QuestDB Enterprise offers primary-replica replication with eventual consistency.
This document will teach you about the architecture, some configuration, a roadmap and limitations.
For a self-hosted setup guide and configuration details, see the Replication page within Operations.
QuestDB Cloud customers can drive replication and point-in-time recovery via the Cloud UI.
Replication in QuestDB operates by designating a single "primary" database that uploads Write Ahead Log (WAL) files to a remote object store. These files can be downloaded and applied by any number of "replica" instances, either continuously or at a later time.
Primary instances offer the same features as stand-alone instances, while replicas are read-only, designed to distribute data and load across multiple locations and instances.
Two common storage strategies are:
Hot availability: A read-only replica operates alongside the primary node, enabling quick switch-over in case of primary failure. Multiple replicas can follow a single primary. It is faster and more expensive.
Cold availability: A new primary node can be reconstructed from the latest snapshot and WAL files in the object store, without a constantly running replica. It is slower and often cheaper.
Replicating instances communicate via the object store, and not direct network connections.
This results in a decoupled, flexible architecture with high availability.
Key benefits include:
- Replica instances do not impact the performance of the primary instance, regardless of their number
- Object store-held replication data can enable "point in time recovery", restoring an instance to a specific timestamp. This works with full database nightly backup snapshots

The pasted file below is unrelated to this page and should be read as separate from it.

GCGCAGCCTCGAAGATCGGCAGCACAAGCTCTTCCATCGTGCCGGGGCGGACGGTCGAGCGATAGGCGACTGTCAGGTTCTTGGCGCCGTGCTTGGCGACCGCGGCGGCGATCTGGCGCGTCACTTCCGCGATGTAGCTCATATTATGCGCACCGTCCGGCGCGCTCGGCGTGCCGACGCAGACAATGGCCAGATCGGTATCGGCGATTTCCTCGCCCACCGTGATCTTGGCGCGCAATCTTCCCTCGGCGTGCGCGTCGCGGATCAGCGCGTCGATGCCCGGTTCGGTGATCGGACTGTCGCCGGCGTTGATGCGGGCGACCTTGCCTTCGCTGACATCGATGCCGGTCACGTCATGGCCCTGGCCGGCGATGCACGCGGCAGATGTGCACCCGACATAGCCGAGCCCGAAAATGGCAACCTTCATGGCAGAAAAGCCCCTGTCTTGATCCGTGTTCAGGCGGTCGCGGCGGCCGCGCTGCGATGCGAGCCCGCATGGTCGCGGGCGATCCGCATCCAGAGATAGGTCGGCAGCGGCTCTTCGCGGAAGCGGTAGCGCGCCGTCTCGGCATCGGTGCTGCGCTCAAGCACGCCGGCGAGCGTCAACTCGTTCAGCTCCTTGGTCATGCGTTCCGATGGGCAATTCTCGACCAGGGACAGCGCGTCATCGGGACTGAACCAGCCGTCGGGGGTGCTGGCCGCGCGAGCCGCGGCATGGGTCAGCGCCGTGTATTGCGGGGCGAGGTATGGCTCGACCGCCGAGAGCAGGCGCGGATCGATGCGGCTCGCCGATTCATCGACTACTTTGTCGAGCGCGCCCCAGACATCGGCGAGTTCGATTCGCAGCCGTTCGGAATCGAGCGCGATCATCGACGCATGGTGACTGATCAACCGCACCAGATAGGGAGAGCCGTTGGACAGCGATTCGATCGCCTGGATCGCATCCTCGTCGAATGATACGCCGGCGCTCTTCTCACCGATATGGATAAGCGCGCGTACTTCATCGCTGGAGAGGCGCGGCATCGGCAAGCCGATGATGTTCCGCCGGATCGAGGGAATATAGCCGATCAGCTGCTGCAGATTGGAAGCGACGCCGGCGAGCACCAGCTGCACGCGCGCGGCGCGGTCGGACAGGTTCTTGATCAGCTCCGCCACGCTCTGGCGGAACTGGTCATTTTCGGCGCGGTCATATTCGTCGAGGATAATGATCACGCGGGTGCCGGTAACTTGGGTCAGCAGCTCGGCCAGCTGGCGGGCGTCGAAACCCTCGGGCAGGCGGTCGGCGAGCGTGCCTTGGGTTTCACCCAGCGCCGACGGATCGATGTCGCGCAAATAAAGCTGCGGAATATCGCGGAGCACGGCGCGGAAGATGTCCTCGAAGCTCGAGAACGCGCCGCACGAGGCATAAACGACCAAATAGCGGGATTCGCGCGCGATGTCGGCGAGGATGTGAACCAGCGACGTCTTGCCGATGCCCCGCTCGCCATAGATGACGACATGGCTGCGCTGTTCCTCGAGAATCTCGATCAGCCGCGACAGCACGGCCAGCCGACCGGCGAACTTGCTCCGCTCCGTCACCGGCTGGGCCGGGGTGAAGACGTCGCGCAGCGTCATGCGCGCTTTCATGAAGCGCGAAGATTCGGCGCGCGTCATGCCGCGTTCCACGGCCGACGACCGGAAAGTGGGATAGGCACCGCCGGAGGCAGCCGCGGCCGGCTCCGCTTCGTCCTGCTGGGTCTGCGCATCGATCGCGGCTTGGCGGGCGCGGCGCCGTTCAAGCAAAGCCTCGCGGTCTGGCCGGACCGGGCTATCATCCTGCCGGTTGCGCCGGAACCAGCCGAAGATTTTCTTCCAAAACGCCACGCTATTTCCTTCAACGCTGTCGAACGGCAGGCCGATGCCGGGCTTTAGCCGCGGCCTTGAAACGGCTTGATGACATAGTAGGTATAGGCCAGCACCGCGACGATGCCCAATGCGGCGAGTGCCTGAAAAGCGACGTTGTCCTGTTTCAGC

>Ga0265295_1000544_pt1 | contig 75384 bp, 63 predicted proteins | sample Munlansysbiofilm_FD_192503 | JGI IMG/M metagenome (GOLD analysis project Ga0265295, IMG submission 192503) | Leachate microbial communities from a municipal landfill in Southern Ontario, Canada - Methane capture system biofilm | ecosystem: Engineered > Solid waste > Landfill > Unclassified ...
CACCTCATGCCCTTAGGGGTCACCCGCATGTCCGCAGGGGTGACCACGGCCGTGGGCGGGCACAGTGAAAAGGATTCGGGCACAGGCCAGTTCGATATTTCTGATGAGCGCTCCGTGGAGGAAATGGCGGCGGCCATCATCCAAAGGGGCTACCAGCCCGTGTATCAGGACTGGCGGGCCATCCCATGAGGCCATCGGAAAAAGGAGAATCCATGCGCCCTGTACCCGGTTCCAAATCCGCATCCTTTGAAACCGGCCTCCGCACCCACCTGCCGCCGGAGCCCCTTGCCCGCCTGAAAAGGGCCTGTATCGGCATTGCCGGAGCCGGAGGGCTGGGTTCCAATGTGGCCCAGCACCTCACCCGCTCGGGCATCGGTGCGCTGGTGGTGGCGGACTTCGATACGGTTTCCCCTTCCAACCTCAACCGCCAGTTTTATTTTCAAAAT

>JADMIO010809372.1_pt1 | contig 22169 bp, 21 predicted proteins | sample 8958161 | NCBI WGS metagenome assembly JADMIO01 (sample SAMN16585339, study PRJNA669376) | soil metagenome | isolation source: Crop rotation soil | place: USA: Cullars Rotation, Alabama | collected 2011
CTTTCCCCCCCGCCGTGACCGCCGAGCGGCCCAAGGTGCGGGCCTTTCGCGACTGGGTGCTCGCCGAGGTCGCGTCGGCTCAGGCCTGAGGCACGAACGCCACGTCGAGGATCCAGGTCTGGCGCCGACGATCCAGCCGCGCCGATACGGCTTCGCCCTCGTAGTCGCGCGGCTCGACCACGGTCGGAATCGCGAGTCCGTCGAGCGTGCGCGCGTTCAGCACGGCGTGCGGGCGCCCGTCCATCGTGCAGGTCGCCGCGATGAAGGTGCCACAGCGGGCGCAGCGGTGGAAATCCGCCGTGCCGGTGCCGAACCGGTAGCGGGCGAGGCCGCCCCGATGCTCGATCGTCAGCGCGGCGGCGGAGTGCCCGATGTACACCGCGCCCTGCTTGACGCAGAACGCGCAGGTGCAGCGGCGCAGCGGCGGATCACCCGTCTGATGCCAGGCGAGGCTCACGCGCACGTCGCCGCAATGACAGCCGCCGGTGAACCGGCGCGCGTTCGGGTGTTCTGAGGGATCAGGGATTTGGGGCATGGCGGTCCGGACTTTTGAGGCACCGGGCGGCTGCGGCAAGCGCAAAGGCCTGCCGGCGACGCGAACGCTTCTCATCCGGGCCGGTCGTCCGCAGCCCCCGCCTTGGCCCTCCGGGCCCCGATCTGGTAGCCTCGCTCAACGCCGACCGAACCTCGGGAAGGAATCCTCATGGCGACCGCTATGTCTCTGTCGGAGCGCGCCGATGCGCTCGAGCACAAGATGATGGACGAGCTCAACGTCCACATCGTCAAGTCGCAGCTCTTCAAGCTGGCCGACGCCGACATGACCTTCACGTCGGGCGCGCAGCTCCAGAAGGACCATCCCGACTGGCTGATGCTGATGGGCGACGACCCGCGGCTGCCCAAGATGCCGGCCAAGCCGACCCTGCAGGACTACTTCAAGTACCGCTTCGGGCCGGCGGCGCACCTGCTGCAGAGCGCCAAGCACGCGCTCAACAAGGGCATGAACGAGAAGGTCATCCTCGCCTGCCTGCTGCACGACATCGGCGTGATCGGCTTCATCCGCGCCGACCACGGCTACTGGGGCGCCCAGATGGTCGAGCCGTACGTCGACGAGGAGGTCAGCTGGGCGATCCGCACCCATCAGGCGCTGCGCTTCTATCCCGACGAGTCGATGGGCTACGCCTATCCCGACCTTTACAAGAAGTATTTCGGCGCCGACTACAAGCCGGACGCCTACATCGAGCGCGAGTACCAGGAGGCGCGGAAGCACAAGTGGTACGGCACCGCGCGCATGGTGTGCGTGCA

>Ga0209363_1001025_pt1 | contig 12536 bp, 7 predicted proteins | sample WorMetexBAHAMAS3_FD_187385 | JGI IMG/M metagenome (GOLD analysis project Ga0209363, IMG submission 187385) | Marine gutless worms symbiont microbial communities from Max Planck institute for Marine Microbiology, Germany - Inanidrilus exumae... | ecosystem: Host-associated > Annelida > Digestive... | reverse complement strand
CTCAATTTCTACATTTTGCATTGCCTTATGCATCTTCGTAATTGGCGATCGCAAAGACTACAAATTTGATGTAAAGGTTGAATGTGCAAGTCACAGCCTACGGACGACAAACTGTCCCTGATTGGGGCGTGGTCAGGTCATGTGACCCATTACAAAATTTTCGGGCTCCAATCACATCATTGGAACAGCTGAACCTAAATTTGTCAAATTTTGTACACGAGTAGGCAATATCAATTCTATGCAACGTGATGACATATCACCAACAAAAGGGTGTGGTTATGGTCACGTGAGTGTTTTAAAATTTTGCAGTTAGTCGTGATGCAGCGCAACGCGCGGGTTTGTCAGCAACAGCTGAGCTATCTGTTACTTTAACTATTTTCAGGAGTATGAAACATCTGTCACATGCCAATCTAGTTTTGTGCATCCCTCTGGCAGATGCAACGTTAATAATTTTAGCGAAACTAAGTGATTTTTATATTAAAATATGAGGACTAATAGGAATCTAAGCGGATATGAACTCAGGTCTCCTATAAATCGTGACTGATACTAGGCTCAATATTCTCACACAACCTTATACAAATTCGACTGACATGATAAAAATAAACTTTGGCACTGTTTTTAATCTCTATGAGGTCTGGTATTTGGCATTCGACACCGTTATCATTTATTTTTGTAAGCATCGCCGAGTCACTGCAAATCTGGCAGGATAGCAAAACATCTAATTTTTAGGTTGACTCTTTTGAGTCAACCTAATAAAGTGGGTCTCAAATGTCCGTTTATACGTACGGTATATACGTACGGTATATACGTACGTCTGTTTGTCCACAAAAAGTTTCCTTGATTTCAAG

The architecture consists of:
- A primary database instance
- An object store, such as AWS S3 or Azure Blob Storage, or an NFS distributed file system
- Any number of replica instances
The Write Ahead Log (WAL) object storage layer used in QuestDB replication is designed to be plug-able and extensible.
We provide native support for AWS S3, Azure Blob Storage, and the NFS distributed file system.
HDFS support is on our roadmap.
We also plan to support other object stores such as Google Cloud Storage:
Something missing? Want to see it sooner? Contact us!
The object store is defined in the
replication.object.store configuration setting. The string requires a prefix of
fs followed by a semi-colon-terminated set of key-value pairs.
An example of a replication object store configuration using AWS S3 is:
An example of a replication object store configuration using Azure Blob Storage is:
An example of a replication object store configuration using NFS is:
See the Replication setup guide for direct examples.
In addition, the same object store can be re-used for multiple replication
clusters. To do so, provide a unique
The replication and point in time recovery features rely on the presence of a table's Write Ahead Log (WAL) and, for now, only time series tables. WAL tables have a designated timestamp column that is partitioned.
This covers all tables, except that of tables that are used for referential data (i.e. SQL JOIN operations) that don't have a timestamp. These generally tend to contain semi-static data referential data that will have to be updated and kept up to date manually and are often generally just inserted during the database tables setup phase.
This limitation will be lifted in the future.